In the 52nd chapter of his Decline and Fall of the Roman Empire, Edward Gibbon posed one of the great counterfactual questions of history: If the French had failed to defeat an invading Muslim army at the Battle of Poitiers in AD 732, would all of Western Europe have succumbed to Islam?
“Perhaps,” speculated Gibbon with his inimitable irony, “the interpretation of the Koran would now be taught in the schools of Oxford, and her pulpits might demonstrate to a circumcised people the sanctity and truth of the revelation of Mahomet.”
When those words were published in 1788, the idea of a Muslim Oxford could scarcely have seemed more fanciful. The last Muslim forces had been driven from Spain in 1492; the Ottoman advance through Eastern Europe had been decisively halted at the gates of Vienna in 1683.
Today, however, the idea seems somewhat less risible. The French historian Alain Besancon is one of a number of European intellectuals who detect a significant threat to the continent’s traditional Christian culture. The Egyptian-born writer Bat Yeor has for some years referred to the rise of a new “Eurabia” that is hostile in equal measure to the United States and Israel. Two years ago, Pat Buchanan published an apocalyptic book, titled The Death of the West, prophesying that declining European fertility and immigration from Muslim countries could turn “the cradle of Western civilization” into “its grave.”
Such Spenglerian talk has gained credibility since 9/11. The 3/11 bombings in Madrid confirm that terrorists sympathetic to Osama bin Laden continue to operate with comparative freedom in European cities. Some American commentators suspect Europeans of wanting to appease radical Islam. Others detect in sporadic manifestations of anti-Semitism a sinister conjunction of old fascism and new fundamentalism.
Most European Muslims are, of course, law-abiding citizens with little sympathy for terrorist attacks on European cities. Moreover, they are drawn from a wide range of countries and Islamic traditions, few of them close to Arabian Wahhabism. Nevertheless, there is no question that the continent is experiencing fundamental demographic and cultural changes whose long-term consequences no one can foresee.
To begin with, consider the extraordinary prospect of European demographic decline. A hundred years ago—when Europe’s surplus population was still crossing the oceans to populate America and Australasia—the countries that make up today’s European Union accounted for around 14 percent of the world’s population. Today that figure is down to around 6 percent, and by 2050, according to a United Nations forecast, it will be just over 4 percent. The decline is absolute as well as relative. Even allowing for immigration, the United Nations projects that the population of the current European Union members will fall by around 7.5 million over the next 45 years. There has not been such a sustained reduction in the European population since the Black Death of the fourteenth century. (By contrast, the United States population is projected to grow by 44 percent between 2000 and 2050.)
With the median age of Greeks, Italians, and Spaniards projected to exceed 50 by 2050—roughly one in three people will be 65 or over—the welfare states created in the wake of World War II plainly require drastic reform. Either today’s newborn Europeans will spend their working lives paying 75 percent tax rates or retirement and “free” health care will simply have to be abolished. Alternatively (or additionally), Europeans will have to tolerate more legal immigration.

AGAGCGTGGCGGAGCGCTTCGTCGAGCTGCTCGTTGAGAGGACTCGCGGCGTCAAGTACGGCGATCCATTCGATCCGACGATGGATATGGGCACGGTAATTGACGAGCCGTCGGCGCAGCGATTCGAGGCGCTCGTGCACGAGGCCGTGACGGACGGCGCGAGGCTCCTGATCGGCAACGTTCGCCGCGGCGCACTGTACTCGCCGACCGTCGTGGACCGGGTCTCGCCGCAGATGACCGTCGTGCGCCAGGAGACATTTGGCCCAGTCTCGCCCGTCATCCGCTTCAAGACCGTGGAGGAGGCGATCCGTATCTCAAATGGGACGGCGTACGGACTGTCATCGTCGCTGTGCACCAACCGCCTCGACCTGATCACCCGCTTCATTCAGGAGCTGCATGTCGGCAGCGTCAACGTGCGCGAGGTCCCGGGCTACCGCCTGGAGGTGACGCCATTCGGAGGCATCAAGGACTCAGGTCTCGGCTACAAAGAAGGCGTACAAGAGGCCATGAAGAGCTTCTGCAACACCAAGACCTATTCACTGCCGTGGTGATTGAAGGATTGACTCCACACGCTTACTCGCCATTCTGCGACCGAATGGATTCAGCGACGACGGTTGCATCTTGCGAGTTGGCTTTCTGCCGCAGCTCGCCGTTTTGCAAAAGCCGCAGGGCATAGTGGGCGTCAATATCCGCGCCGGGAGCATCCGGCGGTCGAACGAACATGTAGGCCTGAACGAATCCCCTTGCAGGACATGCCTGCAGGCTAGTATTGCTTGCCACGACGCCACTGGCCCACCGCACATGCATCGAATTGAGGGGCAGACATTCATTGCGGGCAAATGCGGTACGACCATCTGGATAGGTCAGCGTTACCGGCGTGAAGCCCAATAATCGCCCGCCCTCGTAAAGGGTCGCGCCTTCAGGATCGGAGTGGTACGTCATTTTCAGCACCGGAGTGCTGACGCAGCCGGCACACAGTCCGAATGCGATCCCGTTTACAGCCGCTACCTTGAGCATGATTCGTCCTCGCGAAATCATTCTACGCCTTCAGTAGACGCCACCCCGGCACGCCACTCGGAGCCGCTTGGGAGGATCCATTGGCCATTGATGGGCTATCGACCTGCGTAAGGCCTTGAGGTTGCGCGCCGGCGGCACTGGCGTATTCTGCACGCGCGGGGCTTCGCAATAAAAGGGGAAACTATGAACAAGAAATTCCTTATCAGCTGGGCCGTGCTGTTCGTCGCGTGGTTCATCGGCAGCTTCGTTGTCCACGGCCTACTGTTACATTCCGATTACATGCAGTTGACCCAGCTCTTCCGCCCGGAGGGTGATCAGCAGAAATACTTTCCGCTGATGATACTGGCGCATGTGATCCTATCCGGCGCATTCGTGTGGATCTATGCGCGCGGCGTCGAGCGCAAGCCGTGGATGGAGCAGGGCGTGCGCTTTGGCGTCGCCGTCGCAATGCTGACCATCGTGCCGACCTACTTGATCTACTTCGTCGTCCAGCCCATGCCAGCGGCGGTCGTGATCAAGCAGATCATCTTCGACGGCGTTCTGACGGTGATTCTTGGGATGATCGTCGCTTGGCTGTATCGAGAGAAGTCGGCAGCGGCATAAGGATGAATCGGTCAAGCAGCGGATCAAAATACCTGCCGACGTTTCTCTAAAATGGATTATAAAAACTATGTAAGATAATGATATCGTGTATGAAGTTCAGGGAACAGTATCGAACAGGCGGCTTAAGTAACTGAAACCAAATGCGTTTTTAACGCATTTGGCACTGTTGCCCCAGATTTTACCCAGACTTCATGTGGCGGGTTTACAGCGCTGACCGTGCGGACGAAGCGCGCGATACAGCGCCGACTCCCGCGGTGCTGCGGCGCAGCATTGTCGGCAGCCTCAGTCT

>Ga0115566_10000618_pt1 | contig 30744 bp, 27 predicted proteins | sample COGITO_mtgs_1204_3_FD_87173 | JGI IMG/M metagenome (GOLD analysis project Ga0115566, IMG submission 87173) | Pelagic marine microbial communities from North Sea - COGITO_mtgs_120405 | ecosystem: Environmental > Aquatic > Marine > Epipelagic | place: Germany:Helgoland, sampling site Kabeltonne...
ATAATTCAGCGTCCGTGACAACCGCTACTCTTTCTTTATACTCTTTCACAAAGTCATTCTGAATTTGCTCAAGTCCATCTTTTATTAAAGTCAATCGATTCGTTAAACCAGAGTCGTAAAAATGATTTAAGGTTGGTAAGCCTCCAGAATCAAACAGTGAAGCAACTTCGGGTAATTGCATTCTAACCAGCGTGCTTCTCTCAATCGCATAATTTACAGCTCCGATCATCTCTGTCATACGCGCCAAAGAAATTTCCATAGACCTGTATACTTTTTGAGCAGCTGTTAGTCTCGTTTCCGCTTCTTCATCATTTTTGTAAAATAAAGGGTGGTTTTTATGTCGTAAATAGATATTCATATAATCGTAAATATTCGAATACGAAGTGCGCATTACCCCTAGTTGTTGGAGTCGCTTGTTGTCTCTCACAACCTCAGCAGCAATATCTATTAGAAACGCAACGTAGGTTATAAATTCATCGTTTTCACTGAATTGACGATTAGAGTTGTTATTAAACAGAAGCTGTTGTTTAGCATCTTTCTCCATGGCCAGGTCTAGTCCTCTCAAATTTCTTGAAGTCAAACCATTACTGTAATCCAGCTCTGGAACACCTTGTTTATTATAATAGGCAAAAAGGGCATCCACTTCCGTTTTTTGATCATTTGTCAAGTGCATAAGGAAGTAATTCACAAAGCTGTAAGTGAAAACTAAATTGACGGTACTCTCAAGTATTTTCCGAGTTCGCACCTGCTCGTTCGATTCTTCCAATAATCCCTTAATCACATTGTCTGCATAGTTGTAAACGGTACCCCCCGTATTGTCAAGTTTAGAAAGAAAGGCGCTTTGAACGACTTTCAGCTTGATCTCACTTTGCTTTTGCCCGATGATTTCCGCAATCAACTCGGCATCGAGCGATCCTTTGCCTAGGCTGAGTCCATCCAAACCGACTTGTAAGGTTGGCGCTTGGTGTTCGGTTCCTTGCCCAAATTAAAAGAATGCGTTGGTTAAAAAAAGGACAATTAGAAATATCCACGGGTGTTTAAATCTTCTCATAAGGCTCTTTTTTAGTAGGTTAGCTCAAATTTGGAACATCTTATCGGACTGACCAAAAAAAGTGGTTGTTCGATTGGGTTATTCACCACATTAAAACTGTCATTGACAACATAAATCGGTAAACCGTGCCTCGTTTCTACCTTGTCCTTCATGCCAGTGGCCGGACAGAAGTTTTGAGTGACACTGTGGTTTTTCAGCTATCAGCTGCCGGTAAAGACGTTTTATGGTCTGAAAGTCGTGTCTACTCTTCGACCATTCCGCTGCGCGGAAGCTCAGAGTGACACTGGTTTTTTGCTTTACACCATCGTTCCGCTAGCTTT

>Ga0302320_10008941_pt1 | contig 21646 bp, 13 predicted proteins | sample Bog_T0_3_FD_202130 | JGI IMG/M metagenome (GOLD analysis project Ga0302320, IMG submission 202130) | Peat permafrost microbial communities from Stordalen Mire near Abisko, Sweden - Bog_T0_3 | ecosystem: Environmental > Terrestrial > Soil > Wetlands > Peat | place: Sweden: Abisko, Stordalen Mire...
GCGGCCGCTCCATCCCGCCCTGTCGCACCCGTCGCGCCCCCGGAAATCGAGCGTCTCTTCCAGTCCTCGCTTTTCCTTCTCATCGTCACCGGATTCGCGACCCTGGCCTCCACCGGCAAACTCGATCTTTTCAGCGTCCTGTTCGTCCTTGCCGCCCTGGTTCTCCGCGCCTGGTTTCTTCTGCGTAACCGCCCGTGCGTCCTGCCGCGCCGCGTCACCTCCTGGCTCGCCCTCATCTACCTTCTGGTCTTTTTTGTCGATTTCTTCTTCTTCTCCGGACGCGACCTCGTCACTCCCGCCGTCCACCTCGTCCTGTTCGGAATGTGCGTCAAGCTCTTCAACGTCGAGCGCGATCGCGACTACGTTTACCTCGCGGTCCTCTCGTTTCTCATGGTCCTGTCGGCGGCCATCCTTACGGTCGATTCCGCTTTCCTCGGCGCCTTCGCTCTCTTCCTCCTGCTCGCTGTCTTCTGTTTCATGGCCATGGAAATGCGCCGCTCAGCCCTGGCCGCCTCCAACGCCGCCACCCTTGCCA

But where will the new immigrants come from? It seems very likely that a high proportion will come from neighboring countries, and Europe’s fastest-growing neighbors today are predominantly if not wholly Muslim. A youthful Muslim society to the south and east of the Mediterranean is poised to colonize—the term is not too strong—a senescent Europe.
This prospect is all the more significant when considered alongside the decline of European Christianity. In the Netherlands, Britain, Germany, Sweden, and Denmark today, fewer than 1 in 10 people now attend church once a month or more. Some 52 percent of Norwegians and 55 percent of Swedes say that God does not matter to them at all. Although the social and sexual freedoms that matter to such societies are antithetical to Muslim fundamentalism, their religious tolerance leaves these societies weak in the face of fanaticism.
What the consequences of these changes will be is very difficult to say. A creeping Islamicization of a decadent Christendom is one conceivable result: While the old Europeans get even older and their religious faith weaker, the Muslim colonies within their cities get larger and more overt in their religious observance. A backlash against immigration by the economically Neanderthal Right is another: Aging electorates turn to demagogues who offer sealed borders without explaining who exactly is going to pay for the pensions and health care. Nor can we rule out the possibility of a happy fusion between rapidly secularized second-generation Muslims and their post-Christian neighbors. Indeed, we may conceivably end up with all three: situation 1 in France, situation 2 in Austria, and situation 3 in Britain.
Still, it is hard not to be reminded of Gibbon—especially now that his old university’s Center for Islamic Studies has almost completed work on its new premises. In addition to the traditional Oxford quadrangle, the building is expected to feature “a prayer hall with traditional dome and minaret tower.”
When I first glimpsed a model of that minaret, I confess, the phrase that sprang to mind was indeed “decline and fall.”